By Lisa Rein
Washington Post Staff Writer
Monday, June 15, 2009
Doctors Community Hospital in Prince George's County has been fined by Maryland health regulators after failing to notify them that a patient had died and that at least seven others suffered serious harm last year as a result of mistakes by the medical staff.
The 185-bed medical surgical hospital in Lanham paid the $30,000 fine last month for violating a Maryland law that requires hospitals to report serious medical errors. State officials agreed to reduce a proposed penalty of $95,000 as long as the hospital uses the remaining $65,000 to develop a patient safety program.
A top state regulator described Doctors' system of reporting errors as "seriously deficient" because of understaffing, a lack of attention to what caused patients to be injured or to die, and the absence of a system to prevent recurrences.
"We expect errors to occur," said Wendy Kronmiller, director of the state Office of Health Care Quality. "But we expect systems in place to catch them. What we found at Doctors is that the systems essentially didn't exist."
Administrators at Doctors have acknowledged their failure to comply with the law and called the state's action a wake-up call to sharpen the hospital's focus on patient safety.
"Our biggest challenge is making sure that someone is stepping back and saying, 'This isn't acceptable. I'm going to focus on dealing with this issue,' " Scott Gregerson, the hospital's vice president for strategy, said Friday. "Everybody in the institution needs a fundamental understanding of what is an error and what are the state's expectations for reporting."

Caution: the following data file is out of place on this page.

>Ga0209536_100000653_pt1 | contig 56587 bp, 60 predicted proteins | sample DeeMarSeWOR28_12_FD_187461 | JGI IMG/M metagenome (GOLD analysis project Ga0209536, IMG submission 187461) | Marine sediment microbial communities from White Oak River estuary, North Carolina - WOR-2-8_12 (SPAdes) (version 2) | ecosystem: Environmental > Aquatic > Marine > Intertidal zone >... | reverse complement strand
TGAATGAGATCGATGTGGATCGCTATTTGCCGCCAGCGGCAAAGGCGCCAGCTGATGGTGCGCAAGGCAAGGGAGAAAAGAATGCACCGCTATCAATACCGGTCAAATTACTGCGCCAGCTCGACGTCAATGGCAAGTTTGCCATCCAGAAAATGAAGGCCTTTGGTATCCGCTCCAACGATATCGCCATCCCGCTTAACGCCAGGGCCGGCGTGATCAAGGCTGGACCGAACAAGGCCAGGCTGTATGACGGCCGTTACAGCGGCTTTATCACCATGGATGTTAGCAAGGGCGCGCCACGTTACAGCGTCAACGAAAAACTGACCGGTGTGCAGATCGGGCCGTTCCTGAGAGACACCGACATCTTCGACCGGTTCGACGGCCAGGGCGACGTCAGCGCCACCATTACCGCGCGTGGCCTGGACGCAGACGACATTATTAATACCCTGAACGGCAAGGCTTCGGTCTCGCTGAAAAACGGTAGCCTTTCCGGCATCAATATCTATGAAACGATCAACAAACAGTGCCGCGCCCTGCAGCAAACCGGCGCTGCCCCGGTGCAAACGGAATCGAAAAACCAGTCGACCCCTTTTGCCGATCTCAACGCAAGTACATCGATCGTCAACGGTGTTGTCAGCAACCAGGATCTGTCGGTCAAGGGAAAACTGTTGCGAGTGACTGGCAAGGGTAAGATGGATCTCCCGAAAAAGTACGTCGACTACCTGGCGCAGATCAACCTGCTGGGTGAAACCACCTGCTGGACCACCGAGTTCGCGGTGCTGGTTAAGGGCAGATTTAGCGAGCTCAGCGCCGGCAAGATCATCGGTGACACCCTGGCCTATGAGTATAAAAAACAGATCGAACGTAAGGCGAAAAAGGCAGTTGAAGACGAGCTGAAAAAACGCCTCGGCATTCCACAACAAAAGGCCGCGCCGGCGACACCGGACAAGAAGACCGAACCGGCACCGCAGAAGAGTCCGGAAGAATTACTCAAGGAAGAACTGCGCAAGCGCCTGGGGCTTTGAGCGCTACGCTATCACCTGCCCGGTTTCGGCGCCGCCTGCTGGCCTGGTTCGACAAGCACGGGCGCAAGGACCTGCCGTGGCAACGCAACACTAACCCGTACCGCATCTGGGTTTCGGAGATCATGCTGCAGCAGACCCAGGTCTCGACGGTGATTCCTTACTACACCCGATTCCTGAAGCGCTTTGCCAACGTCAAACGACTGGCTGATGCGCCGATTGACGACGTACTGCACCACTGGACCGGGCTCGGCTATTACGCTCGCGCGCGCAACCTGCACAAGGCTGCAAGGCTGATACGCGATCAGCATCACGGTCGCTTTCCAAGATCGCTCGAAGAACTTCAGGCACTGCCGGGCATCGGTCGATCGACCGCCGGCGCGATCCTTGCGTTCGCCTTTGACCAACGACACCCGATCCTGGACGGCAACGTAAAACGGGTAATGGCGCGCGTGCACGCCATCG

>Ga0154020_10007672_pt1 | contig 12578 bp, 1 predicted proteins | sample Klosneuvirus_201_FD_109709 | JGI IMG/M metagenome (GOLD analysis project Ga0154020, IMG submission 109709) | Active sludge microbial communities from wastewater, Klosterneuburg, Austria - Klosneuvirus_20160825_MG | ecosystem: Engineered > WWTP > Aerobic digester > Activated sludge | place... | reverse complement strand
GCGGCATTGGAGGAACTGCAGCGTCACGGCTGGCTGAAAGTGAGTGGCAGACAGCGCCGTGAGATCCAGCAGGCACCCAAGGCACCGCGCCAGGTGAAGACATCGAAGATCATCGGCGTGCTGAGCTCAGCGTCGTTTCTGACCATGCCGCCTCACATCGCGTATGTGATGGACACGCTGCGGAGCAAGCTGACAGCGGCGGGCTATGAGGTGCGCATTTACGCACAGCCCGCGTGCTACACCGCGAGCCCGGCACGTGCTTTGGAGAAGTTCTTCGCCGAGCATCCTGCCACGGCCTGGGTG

The fine is the first in the five years that Maryland has required its 69 hospitals to make public any serious errors that affect patients during treatment. Hospitals are supposed to report such occurrences as surgery on the wrong limb, a patient's taking the wrong medication, a fall, an infection from an IV line and a delay in treatment.
The law, the result of a patient safety movement gaining steam in the Washington region and elsewhere, requires hospitals not only to report mistakes but also to analyze how and why the system broke down.
In some cases, state regulators found, Doctors did minimal investigations to determine what went wrong and did not classify the errors by their level of seriousness, as required by law. A few near misses, in which patients escaped serious harm, were never investigated, documents show. Those included a reported assault on one patient by another's visitor, an eight-day delay in getting medication to a 49-year-old man with a history of heart failure, and a case in which an antibiotic was given to a 65-year-old woman by a technician who mistook it for plain IV fluid.
Kronmiller said her staff will return to Doctors in a few months to make sure changes are being made. Gregerson said the hospital is looking to hire a registered nurse to lead patient safety efforts. I
In a letter to Kronmiller, Philip B. Down, the hospital president, said Doctors has seen a surge in indigent patients because of "deteriorating conditions" at the financially troubled Prince George's Hospital Center. Gregerson said Doctors expects 60,000 emergency room admissions this year.